Authors as Published

Alex X. Niemiera, Associate Professor, Department of Horticulture

(Magnolia grandiflora)


Foliage: Evergreen broadleaf

Height: 80 feet

Spread: 50 feet

Shape: Upright, pyramidal to narrow pyramidal

This is a magnificent large evergreen tree with very large, wonderfully fragrant white flowers in late spring and early summer. There are many cultivars with variations in tree shape and size, flower, and foliage characteristics.

Plant Needs:

Zone: species hardy 7 (6b) to 9; some cultivars hardy in zone 6 (5b)

Light: Partial shade to full sun

Moisture: Wet to moist to average

Soil Type: Sandy, loam, clay

pH Range: 3.5 to 7.0


Suggested uses for this plant include shade and specimen plant.

Planting Notes:

Select site with wind protection to protect large leaves from wind damage.

Requires good soil drainage, and prefers acid soil.

Leave a lot of space for the plant to develop.


Leaf litter is very messy due to great quantities of dead leaves (leaves are large; up to 10 inches long) are shed over an extended period of time. Fallen leaves are very tough and take a long time to deteriorate.


No insect or disease pests.


Consult local garden centers, historic or public gardens and arboreta regarding cultivars and related species that grow well in your area. Cultivars of Magnolia grandiflora (There is large amount of variation in the species which has resulted in numerous cultivars based on tree size and form, foliage and flower characteristics, and hardiness.)

'Bracken’s Brown Beauty' is hardy in zone 6.

'Edith Bogue' is hardy in zone 6.

'Gloriosa' has large flowers, broad leaves; one of the best varieties.

'Goliath' has flowers up to 12 inches across.

'Little Gem' is a dwarf compact form (to 20 feet tall) with small leaves. Hardy in zone 7; will be significantly winter damaged in zone 6.

'Majestic Beauty' has large, glossy, thick, dark green leaves and a pyramidal shape.

Related species:

Magnolia virginiana (sweetbay magnolia) has attractive foliage, gray bark, and fragrant lemon-scented white flowers in early summer. This species is evergreen in the southern part of its natural range (zones 7 – 9) and deciduous in the northern part of its natural range (zones 5 – 6). Evergreen cultivars are ‘Henry Hicks’ and ‘Northern Belle’.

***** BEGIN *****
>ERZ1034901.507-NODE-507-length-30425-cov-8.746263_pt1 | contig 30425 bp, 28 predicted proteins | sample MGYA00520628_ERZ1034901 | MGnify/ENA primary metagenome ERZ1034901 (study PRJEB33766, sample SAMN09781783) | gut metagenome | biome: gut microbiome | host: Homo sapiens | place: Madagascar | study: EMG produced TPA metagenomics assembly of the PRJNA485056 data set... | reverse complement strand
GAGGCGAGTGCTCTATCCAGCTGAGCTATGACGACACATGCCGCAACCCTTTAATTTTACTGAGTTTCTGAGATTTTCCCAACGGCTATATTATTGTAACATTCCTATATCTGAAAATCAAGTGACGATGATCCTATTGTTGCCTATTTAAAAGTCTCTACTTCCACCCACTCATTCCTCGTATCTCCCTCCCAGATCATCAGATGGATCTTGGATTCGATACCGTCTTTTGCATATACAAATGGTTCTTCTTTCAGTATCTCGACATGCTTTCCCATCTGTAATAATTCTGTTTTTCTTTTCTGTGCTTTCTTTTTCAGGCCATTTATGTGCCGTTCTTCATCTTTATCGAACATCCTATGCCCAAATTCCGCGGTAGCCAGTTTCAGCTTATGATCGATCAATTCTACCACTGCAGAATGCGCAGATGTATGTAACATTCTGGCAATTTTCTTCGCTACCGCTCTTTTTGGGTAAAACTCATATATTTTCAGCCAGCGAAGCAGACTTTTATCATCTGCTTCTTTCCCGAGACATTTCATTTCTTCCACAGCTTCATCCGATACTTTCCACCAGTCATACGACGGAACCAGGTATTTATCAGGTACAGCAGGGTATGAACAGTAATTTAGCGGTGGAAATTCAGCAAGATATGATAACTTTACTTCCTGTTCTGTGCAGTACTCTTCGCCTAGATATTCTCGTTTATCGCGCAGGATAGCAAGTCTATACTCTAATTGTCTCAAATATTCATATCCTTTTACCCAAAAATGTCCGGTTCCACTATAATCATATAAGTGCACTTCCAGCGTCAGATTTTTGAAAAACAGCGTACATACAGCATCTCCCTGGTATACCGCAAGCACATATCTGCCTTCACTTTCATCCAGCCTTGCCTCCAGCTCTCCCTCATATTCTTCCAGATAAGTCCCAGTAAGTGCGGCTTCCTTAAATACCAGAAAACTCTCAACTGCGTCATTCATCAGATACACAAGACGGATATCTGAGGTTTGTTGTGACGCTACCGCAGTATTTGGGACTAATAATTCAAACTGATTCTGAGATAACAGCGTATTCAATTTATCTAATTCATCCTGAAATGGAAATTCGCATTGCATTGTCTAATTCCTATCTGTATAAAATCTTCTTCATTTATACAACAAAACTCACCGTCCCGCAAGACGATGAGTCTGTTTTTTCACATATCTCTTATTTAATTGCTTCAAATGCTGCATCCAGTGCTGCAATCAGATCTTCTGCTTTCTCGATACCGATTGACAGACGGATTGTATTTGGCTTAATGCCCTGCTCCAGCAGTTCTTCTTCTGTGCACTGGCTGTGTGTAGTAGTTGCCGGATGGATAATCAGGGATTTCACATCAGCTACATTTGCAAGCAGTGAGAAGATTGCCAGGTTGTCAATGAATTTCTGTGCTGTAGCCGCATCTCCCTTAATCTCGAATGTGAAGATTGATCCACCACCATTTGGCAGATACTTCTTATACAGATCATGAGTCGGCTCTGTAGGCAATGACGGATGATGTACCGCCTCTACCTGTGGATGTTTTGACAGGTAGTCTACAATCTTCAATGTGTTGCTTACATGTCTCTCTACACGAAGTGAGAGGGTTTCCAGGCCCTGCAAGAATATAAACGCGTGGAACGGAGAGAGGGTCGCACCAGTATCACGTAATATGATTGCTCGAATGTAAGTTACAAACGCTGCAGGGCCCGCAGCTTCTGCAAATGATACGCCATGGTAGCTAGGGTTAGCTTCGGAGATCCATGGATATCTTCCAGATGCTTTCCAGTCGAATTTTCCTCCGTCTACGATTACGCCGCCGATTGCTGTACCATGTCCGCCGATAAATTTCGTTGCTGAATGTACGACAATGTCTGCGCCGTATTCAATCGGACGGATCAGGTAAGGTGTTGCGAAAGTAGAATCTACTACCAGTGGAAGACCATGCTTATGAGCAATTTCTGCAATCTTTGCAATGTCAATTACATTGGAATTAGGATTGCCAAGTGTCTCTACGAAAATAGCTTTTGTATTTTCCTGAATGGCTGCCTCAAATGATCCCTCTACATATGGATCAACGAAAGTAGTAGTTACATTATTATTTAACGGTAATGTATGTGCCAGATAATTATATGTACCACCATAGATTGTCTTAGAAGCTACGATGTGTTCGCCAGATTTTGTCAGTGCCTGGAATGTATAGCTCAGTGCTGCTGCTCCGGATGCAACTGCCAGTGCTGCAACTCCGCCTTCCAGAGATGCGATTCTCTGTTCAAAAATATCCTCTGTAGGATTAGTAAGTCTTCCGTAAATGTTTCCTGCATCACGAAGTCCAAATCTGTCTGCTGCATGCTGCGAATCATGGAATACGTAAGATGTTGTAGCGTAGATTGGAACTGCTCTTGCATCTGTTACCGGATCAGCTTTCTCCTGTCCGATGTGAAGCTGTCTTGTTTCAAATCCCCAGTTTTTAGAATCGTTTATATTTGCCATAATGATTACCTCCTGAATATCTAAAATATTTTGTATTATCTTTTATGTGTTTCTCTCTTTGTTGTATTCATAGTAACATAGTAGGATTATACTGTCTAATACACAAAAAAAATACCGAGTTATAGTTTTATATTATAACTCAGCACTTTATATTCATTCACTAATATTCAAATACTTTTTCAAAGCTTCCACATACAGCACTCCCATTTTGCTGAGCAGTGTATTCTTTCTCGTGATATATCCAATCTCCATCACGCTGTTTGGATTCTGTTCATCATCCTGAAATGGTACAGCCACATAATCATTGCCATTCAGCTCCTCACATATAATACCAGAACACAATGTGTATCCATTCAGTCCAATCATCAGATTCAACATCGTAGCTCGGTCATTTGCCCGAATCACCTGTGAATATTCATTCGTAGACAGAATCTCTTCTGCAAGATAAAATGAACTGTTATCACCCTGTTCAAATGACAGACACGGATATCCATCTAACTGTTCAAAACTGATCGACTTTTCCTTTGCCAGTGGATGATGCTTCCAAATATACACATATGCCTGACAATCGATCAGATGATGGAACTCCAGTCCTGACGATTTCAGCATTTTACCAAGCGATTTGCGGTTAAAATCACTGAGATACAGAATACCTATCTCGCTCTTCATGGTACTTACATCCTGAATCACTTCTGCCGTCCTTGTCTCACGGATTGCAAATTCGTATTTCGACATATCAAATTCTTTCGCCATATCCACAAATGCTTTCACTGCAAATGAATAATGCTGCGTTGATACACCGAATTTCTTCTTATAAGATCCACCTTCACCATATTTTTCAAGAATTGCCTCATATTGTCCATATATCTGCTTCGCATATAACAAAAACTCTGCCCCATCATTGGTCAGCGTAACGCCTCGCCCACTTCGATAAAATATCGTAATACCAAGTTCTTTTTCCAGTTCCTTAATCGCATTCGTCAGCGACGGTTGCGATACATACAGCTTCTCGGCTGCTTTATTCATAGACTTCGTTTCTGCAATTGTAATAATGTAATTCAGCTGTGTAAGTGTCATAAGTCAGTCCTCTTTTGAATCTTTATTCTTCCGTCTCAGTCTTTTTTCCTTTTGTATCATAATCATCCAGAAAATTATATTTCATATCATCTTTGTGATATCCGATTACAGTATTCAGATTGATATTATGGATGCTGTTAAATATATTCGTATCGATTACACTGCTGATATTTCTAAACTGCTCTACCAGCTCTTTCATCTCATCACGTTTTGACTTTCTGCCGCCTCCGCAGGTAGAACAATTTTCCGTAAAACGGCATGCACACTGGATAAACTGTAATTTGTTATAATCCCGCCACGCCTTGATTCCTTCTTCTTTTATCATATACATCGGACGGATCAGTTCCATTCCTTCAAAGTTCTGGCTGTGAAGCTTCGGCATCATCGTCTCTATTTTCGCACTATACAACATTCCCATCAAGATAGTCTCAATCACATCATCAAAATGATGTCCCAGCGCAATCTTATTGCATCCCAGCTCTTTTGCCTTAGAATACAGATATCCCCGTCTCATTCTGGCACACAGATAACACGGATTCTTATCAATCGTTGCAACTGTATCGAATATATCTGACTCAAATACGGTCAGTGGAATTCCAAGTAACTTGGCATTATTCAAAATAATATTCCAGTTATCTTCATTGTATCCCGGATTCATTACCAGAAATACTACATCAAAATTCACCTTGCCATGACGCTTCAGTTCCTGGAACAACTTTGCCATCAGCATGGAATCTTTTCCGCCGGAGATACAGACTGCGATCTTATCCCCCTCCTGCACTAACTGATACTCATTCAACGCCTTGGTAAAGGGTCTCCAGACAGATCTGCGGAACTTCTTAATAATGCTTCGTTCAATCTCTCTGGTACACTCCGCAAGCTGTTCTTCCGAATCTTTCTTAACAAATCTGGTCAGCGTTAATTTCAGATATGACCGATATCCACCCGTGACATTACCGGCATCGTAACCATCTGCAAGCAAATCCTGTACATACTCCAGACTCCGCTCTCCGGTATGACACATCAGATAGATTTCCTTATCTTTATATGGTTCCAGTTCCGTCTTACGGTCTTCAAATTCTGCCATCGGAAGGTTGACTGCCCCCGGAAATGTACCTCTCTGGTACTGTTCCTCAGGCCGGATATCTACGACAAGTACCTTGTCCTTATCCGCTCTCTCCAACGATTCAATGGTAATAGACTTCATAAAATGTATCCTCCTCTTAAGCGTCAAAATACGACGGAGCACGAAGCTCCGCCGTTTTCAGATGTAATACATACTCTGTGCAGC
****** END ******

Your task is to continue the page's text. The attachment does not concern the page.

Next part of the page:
This large magnificent tree is the quintessential southern tree. The large, lustrous, evergreen foliage makes the southern magnolia a desirable ornamental plant for properties that have the space to accommodate this large tree. Flowers are large, fragrant, and no less than spectacular. Hardiness is an issue in zone 6, and hardy cultivars, ‘Bracken’s Brown Beauty’ and ‘Edith Bogue’, are recommended. Leaf drop and resulting maintenance may be an issue for homeowners.


This material was developed by Carol Ness as part of the Interactive Design and Development Project funded by the Kellogg Foundation.

Virginia Cooperative Extension materials are available for public use, reprint, or citation without further permission, provided the use includes credit to the author and to Virginia Cooperative Extension, Virginia Tech, and Virginia State University.

Issued in furtherance of Cooperative Extension work, Virginia Polytechnic Institute and State University, Virginia State University, and the U.S. Department of Agriculture cooperating. Edwin J. Jones, Director, Virginia Cooperative Extension, Virginia Tech, Blacksburg; M. Ray McKinnie, Administrator, 1890 Extension Program, Virginia State University, Petersburg.

Publication Date

May 1, 2009

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